Archive for the ‘Celtic Myth’ Category

The Big Bear bit the Sailor’s Only.   Leave a comment

(267.22- 274.27)

In this passage all directions are whispered; all section “headings” are read loudly; and the footnotes are read all together at the end!

I’m fazed by this chapter. It is hard. The format reminds me of Ponge’s text La Seine, with the text flowing between wide white margins. And the italicised and the capitalised texts that crop up on the right and left hand sides of the page respectively, seem to bend the flow and direction of the central prose in unexpected ways. And then there are the foot notes: do they bob in front of the main current? Or are they underneath it – in another world?

After stories about trees on Friday, I’m now researching stories about snow, for a Pro Natura storytelling session in December. Today, I tried looking in Peter Berresford Ellis’s Celtic Myths and Legends for snow: nothing there so far. However Ellis’s introduction taught me more about about the Celts, their rivers, wakes, and metempsychosis:

“Death is never the conqueror…the ancient Celts were one of the first cultures to evolve a sophisticated doctrine of the immortality of the soul, in a form of reincarnation… The Celts taught that death is only a change of place and that life goes on, with all its forms and goods, in the Otherworld and when a soul dies in the Otherworld, it is reborn in this one. Thus birth was greeted with mourning and death with exaltation and celebration.” (19-20)

Ellis goes on to say:

“It is important to remember that, for the ancient Celts the soul reposed in the head… Sometimes the heads were placed in sanctuaries, or more often, were placed in the sacred Celtic rivers as votive offerings.” (20)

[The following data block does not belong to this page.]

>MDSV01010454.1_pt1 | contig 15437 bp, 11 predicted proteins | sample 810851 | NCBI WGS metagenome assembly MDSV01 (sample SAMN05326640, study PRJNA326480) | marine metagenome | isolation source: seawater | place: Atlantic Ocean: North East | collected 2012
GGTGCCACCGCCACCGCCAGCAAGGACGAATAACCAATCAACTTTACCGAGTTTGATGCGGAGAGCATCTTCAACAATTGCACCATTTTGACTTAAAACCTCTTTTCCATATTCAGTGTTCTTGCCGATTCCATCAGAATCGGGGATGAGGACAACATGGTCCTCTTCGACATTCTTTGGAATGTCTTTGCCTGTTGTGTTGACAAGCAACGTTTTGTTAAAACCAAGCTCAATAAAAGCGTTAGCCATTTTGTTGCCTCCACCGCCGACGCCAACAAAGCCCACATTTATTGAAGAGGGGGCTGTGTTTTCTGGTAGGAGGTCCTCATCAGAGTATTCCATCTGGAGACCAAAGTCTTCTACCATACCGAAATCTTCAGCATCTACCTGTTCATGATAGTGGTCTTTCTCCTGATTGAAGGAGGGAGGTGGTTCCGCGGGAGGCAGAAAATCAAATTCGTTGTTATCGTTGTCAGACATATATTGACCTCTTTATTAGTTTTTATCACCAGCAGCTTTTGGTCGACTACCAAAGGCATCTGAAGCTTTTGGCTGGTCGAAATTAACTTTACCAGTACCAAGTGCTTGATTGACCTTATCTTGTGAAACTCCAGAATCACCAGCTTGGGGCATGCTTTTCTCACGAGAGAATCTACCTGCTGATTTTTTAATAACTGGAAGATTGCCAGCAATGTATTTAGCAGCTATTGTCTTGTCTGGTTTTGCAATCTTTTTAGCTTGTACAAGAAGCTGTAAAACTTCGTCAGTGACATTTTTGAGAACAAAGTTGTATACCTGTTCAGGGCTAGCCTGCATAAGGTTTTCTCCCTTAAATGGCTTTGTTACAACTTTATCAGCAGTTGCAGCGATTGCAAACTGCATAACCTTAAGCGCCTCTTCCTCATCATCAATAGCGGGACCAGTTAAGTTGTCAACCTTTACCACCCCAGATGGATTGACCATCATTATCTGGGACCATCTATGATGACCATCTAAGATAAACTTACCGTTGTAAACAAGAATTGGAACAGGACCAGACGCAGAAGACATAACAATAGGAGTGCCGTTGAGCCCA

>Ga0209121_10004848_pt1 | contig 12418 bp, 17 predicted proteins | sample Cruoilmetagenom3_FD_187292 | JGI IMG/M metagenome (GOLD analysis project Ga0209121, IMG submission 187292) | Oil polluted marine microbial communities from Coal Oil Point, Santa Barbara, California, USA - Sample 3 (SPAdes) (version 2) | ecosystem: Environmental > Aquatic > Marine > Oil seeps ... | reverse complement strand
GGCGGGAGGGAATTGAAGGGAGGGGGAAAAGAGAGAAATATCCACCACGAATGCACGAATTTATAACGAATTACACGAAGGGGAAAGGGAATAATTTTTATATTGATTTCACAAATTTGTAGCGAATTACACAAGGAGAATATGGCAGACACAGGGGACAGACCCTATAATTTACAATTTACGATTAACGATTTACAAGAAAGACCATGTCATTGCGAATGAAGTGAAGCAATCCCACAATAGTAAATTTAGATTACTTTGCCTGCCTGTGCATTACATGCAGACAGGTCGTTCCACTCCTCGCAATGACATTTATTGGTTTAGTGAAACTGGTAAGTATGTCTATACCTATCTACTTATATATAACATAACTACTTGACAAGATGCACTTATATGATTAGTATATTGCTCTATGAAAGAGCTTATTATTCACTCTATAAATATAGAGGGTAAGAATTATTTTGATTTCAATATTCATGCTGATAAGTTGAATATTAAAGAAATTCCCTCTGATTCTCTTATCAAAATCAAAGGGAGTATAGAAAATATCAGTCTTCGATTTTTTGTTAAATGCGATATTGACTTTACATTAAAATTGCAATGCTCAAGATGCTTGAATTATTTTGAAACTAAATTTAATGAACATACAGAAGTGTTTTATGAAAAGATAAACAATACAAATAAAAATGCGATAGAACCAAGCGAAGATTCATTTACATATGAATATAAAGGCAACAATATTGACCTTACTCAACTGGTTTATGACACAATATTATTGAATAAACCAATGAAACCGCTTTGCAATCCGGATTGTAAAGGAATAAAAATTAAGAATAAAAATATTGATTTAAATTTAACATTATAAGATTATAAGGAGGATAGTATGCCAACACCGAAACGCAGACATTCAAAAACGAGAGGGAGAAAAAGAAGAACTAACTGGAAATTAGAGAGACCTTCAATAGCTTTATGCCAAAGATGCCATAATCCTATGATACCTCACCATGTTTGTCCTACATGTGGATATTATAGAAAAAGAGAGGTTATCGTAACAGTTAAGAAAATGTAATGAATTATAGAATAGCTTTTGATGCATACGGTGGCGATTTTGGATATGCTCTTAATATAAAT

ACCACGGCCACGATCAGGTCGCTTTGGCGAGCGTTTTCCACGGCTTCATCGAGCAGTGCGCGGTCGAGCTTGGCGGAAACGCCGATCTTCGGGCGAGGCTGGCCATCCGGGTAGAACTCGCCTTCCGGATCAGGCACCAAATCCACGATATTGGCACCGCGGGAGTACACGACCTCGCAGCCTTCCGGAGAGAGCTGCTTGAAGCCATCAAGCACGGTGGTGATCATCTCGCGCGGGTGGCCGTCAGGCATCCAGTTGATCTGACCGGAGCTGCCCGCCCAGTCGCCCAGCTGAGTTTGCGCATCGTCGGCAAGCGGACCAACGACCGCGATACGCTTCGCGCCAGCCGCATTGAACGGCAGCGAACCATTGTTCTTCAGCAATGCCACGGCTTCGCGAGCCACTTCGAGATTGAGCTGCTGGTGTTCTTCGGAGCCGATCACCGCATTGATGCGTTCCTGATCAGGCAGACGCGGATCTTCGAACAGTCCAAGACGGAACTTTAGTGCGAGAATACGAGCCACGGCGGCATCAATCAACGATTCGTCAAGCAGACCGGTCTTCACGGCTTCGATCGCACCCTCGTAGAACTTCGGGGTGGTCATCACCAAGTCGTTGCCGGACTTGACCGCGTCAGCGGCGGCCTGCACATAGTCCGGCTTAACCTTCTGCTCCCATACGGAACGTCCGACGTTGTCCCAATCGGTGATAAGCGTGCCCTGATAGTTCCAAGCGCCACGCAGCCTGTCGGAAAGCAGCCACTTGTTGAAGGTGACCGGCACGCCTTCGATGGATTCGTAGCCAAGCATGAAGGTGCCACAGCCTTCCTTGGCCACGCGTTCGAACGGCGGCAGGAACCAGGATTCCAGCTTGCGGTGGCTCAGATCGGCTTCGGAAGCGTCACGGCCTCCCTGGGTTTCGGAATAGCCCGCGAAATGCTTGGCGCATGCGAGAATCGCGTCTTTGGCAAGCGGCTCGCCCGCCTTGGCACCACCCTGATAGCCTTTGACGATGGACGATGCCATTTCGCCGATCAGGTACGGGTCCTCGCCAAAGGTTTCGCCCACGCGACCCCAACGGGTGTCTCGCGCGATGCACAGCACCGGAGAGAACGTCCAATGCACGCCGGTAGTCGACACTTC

Finnegans Wake, isn’t it both head and river?

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Night Lessons/ Sloe Reading   Leave a comment

(260.1 – 267.21)

In this passage all directions are whispered; all section “headings” are read loudly; and the footnotes are read all together at the end!

…I walked in the woods today, to practice a few forest stories for a storytelling session I’m doing tomorrow night.  Gaelic stories and the training of the seanachie (storyteller) provide a contextual background for the Wake. The stories I’m working with are from the Western Highland Tales collected and retold by Sir Fitzroy Maclean; and they show the influence of both Celtic and Norse cosmologies (Joyce similarly notes this interplay of Celtic and Norse in Irish vernacular in the section of Wake I read today, 265 – footnote 2).

With regard to the interplay between Irish and Scots Celts, the introduction to the story about Diarmid and the Great Boar in WHT, tells how “Diarmid O Duibhne’s mother was sister to the Irish hero Finn MacCoul” (33). Note, Finn MacCool is the answer to the very long squirming question number  1 in the radio quiz in Finnegans Wake (126.10-139.14).

Another link: in his general introduction Sir Fitzroy Maclean talks of the importance of the clann (children) in Scots and Norse stories; and the genealogical sense of relatedness to a patriarchal chief in both these cultures (13;15). This reminds me of how the Wake’s “narrative is articulated around HCE.

And finally to the sloes. I was delighted to find them, as I thought I’d missed out of my sloe gin making for this Christmas. But, I have a big plastic bag full of them now. Hurray! I’ve stuck them in the freezer, to burst their cell walls, before I macerate the fruit in gin. I’ve been wanting to make more sloe gin since I read that this thick “syrupy liquor” is what Blazes Boylan orders for himself in the bar of the Ormond Hotel, in the “Sirens” episode of Ulysses (254, in the Oxford edition).

I’ve never seen sloe gin in a pub myself. But, in the Lake District you can find damson gin in the public houses of the Lythe valley. I wonder how many pubs served sloe gin in Dublin, in the early 20th century? Presumably it was produced on a cottage industry scale? Doing my best crone impression, I picked mine from stunted bushes on a wind blown heath overlooking Geneva.